In 2021, we (Communication for Change), in collaboration with Development Dialogue Asia, conducted a nationally representative survey (N=3,940) to measure public opinions about climate change and environmental protection. We found that 79% of Indonesians were concerned or very concerned about deforestation. However, 60% answered that deforestation was justifiable if it could create jobs, lift people out of poverty, and build public infrastructure.
We followed up the survey in 2022 with a qualitative study to test messages that can make climate-uninformed Indonesians better understand climate change and feel the urgency to take action to mitigate its impact. One key finding was that when respondents were made aware that coal burning was the main source of electricity and emissions, they became helpless. On the one hand, they saw this as a dilemma only the government could resolve. But on the other, they believed they could do nothing to influence the government.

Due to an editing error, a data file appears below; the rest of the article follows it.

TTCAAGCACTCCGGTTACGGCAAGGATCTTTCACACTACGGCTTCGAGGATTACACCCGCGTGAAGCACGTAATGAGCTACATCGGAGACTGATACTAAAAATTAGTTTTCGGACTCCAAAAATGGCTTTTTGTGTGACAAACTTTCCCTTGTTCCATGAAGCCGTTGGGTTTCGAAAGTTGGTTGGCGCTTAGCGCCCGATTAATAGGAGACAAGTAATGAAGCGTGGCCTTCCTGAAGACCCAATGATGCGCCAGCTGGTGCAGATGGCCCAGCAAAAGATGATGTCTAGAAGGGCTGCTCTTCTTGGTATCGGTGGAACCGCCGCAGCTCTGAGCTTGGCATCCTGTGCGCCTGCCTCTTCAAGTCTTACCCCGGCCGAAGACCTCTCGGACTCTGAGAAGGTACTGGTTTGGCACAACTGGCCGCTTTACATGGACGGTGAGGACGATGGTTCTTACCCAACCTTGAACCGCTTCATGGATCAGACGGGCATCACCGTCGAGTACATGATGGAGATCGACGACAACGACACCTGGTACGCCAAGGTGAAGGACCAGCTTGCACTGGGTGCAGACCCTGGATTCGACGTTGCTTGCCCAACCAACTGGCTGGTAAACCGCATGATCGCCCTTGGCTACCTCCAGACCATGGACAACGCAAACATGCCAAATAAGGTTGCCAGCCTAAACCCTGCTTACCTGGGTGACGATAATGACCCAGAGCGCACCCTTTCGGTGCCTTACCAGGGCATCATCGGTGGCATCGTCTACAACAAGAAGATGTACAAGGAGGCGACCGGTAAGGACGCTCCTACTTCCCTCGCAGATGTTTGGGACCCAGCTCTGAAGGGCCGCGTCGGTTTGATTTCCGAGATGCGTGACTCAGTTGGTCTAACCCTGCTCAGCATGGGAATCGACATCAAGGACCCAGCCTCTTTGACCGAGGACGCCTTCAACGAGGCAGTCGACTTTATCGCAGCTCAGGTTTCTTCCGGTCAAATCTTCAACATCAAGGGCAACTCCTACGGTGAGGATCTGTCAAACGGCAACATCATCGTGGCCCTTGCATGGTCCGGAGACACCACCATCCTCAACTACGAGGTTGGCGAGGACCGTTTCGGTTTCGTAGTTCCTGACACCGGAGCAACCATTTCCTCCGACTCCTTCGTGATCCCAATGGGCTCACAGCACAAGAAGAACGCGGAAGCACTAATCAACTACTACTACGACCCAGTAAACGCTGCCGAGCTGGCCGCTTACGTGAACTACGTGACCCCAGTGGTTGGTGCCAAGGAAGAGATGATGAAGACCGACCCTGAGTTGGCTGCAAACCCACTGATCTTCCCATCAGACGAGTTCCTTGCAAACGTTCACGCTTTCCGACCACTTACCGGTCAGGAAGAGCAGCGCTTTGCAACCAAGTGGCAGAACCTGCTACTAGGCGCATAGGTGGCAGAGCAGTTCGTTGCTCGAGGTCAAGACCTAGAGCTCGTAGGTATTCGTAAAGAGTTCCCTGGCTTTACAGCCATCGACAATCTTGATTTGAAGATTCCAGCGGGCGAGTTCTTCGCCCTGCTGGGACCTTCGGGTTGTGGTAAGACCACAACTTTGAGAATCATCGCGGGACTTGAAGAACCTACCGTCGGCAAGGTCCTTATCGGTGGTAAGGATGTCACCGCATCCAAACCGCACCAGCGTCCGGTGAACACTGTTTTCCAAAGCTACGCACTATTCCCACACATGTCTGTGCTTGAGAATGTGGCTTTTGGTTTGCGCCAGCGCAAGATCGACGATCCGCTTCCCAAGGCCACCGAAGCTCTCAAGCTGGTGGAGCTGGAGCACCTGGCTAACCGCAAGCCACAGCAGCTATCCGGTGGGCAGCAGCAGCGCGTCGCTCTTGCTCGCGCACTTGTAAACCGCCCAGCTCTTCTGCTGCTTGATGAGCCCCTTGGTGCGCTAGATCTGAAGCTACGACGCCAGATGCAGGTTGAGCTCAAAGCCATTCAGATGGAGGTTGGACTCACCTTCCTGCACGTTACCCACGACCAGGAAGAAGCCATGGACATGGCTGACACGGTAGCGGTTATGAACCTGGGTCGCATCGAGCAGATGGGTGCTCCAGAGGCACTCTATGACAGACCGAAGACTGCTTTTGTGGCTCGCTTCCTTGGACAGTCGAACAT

Both studies reveal that it does not take much to make Indonesians see that development or (economic) growth can conflict with sustainability. At best, this perceived conflict can paralyze them; at worst, it can make them deprioritize sustainability. But where does this perceived conflict come from?